18 March 2013: The global financial crisis: what is the role of net and gross capital flows?

 

The external stability of countries is traditionally assessed on the basis of net capital flows (or current account balances) and net foreign assets or liabilities. Therefore, not surprisingly, net flows figure prominently in the debates surrounding the global financial crisis. Global current account imbalances are often mentioned as an important cause of the crisis. The emergence of a global savings glut, due to excess savings in China and other emerging markets, led to large net capital flows towards advanced economies. These flows reduced long term interest rates and financed credit growth in deficit countries, which ultimately caused the global financial crisis. Through this lens the European sovereign debt crisis is also viewed as a balance of payments crisis, where EMU member states with large current account surpluses financed credit booms in deficit countries. These deficit countries subsequently experienced the burst of property and other bubbles when external financing collapsed.
 
While net flows have received a lot of attention in the public debate, the idea that gross capital flows might have been equally if not more culpable for the global financial crisis only recently gained attention. Recent research suggests that the buildup of the global credit boom was not so much fuelled by net inflows from emerging economies, but by gross inflows from financial sectors in advanced economies: the global banking glut.  Due to a rapid increase in gross capital inflows, local credit booms could be financed by domestic banks that raised funds cross-border. European banks for instance bought large amounts of mortgage backed securities in the US, financed by short-term funding from US money market funds. This influenced US credit conditions which led to the subprime crisis. As almost no relationship exists between the size of gross and net capital flows, gross flows can provide an explanation why the fall-out of the global financial crisis was not contained to countries with a current account deficit.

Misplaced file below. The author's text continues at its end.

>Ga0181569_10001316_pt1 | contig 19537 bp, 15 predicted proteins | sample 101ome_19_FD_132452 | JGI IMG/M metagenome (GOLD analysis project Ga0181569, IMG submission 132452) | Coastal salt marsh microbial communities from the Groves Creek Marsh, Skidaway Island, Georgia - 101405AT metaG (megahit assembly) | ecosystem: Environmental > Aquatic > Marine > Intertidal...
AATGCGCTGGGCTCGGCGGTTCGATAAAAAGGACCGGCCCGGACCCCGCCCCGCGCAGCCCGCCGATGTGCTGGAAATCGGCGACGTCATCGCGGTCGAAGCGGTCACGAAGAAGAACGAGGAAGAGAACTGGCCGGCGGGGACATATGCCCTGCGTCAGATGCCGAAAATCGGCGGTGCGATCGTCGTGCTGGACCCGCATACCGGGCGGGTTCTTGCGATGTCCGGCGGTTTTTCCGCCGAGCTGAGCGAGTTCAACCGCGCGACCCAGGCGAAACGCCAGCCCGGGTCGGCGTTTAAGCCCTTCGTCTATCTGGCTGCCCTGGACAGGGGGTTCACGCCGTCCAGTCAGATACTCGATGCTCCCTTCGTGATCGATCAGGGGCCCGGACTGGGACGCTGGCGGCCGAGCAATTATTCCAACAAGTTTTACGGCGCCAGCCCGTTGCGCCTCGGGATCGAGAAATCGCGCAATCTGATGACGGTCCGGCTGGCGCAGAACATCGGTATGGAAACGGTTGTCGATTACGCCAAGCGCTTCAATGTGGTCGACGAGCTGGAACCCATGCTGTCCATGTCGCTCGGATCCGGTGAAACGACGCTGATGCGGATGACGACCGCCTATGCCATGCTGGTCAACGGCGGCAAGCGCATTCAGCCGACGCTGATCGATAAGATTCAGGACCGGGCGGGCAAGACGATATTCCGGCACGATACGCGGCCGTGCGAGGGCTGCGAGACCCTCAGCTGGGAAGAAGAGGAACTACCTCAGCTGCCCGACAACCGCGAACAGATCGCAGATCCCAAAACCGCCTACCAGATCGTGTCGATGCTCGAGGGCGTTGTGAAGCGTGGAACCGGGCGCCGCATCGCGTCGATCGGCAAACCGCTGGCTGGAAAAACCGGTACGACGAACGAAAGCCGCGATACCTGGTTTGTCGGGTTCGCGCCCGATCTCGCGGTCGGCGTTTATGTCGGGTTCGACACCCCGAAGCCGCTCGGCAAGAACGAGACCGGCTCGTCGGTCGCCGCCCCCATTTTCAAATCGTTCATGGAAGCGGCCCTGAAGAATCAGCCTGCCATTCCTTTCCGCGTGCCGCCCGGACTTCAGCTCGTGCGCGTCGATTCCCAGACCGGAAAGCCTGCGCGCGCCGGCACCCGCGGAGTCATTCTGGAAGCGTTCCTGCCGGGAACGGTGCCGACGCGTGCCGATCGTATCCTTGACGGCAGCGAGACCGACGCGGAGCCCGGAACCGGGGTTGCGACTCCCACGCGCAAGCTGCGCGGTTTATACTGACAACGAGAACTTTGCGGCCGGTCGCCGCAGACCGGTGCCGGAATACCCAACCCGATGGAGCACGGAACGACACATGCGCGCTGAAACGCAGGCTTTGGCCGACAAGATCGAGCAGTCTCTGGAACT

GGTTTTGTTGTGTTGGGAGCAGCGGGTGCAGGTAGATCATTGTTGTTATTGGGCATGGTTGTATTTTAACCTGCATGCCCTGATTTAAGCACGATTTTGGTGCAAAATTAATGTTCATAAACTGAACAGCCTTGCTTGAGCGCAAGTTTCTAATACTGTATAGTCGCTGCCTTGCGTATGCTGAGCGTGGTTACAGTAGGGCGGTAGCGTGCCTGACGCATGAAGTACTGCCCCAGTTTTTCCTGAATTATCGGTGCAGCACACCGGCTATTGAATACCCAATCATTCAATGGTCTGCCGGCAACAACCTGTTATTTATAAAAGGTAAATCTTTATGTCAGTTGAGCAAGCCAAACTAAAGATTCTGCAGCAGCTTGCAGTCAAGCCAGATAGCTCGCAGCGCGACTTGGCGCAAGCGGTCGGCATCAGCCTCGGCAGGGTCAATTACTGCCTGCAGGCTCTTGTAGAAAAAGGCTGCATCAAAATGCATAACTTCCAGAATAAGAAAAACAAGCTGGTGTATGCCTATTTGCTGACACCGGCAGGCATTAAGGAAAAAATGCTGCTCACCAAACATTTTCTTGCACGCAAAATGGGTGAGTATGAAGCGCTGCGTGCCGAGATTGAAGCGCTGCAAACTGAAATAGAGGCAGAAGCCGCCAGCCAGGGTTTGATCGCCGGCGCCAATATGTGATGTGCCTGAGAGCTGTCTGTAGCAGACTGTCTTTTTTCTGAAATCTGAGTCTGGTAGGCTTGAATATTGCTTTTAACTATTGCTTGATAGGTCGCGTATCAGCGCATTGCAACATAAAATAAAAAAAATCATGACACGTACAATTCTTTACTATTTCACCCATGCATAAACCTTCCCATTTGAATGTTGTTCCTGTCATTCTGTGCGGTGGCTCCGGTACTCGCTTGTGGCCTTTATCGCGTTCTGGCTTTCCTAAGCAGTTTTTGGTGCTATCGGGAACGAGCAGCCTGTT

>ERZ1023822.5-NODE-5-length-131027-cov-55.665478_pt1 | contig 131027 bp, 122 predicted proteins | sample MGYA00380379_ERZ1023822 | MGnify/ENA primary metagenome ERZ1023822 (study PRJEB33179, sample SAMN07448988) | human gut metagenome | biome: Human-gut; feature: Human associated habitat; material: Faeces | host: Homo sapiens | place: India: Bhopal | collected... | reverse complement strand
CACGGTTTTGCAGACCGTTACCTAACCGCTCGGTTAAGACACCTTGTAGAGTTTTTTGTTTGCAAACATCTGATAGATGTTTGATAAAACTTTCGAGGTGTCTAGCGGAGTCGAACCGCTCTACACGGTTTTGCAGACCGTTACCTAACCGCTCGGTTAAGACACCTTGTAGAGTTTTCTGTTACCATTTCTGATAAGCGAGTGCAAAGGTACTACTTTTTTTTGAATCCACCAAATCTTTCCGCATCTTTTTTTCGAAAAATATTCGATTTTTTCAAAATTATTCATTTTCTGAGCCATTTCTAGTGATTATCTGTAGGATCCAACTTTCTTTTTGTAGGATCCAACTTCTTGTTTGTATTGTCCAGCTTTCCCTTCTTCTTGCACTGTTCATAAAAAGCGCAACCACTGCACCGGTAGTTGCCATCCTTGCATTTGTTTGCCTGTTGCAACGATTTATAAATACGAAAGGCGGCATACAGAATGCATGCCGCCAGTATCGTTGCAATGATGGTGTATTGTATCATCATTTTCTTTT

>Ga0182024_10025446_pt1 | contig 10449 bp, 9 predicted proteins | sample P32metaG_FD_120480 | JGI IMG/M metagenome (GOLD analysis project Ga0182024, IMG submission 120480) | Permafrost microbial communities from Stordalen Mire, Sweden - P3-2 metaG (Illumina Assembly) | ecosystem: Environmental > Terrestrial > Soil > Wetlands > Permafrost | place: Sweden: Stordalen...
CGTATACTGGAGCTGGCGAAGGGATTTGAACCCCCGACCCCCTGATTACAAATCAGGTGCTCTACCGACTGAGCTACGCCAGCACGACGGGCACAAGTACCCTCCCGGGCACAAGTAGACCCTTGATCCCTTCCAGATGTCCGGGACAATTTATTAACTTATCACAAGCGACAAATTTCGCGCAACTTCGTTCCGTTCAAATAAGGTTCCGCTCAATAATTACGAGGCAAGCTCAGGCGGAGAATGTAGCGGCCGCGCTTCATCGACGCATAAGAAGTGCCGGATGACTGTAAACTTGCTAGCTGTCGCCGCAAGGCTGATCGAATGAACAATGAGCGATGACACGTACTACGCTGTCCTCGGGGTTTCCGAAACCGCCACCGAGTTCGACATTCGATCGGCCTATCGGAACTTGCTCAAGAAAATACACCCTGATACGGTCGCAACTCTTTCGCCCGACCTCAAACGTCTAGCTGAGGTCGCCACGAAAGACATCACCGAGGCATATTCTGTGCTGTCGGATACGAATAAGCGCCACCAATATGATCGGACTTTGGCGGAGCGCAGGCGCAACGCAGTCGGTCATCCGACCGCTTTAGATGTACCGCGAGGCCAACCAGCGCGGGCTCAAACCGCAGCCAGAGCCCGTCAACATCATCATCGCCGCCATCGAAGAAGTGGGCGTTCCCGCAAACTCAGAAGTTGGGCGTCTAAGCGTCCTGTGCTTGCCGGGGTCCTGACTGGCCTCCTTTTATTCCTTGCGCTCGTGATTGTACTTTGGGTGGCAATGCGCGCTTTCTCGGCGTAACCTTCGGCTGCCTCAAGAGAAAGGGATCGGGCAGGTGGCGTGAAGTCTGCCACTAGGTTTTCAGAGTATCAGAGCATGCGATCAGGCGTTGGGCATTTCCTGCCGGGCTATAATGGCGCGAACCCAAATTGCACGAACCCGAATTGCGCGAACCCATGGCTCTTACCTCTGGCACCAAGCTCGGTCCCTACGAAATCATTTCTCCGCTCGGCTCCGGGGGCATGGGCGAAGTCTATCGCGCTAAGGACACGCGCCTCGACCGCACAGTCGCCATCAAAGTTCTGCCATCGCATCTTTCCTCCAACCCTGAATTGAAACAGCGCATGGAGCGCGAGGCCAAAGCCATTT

Gross capital flows therefore deserve more attention alongside net flows, both in research and in the policy debate. They pose risks to financial stability, but these risks may be of a different size and nature and are not yet well understood. This DNB workshop is intended to provide a platform for  distinguished academics, policymakers and market participants to discuss this increasingly relevant issue. Some questions that will be addressed are: How important have gross flows been alongside net flows in fuelling pre-crisis credit booms? What does this imply for the international monetary system: should we continue to aim for a further reduction in global imbalances, or is it more important to further regulate domestic financial sectors with respect to the external exposures of banks? What should individual countries do to reduce the risks of their sometimes very large external balance sheets? 


PROGRAMME

 
Morning session

Chair: Job Swank (DNB)

09.45-10.00
Introductory remarks by Job Swank, Executive Director of DNB

10.00 - 10.45
Key note speech by Stephen Cecchetti (BIS)

10.45-11.00
Coffee/tea

11.00-13.00
Session 1: Global imbalances: Do net capital flows still matter?
An international macroeconomic perspective

13.00-15.00
Lunch, speech by Klaas Knot (President of DNB), Net and gross capital flows in the European sovereign debt crisis

Afternoon session

Chair: Jan Marc Berk (DNB)

15.00-17.00
Session 2: Gross capital flows and the role of global banks.
A banking perspective
 

  • Discussion and Q&A from the audience 

17:00-18.00
Drinks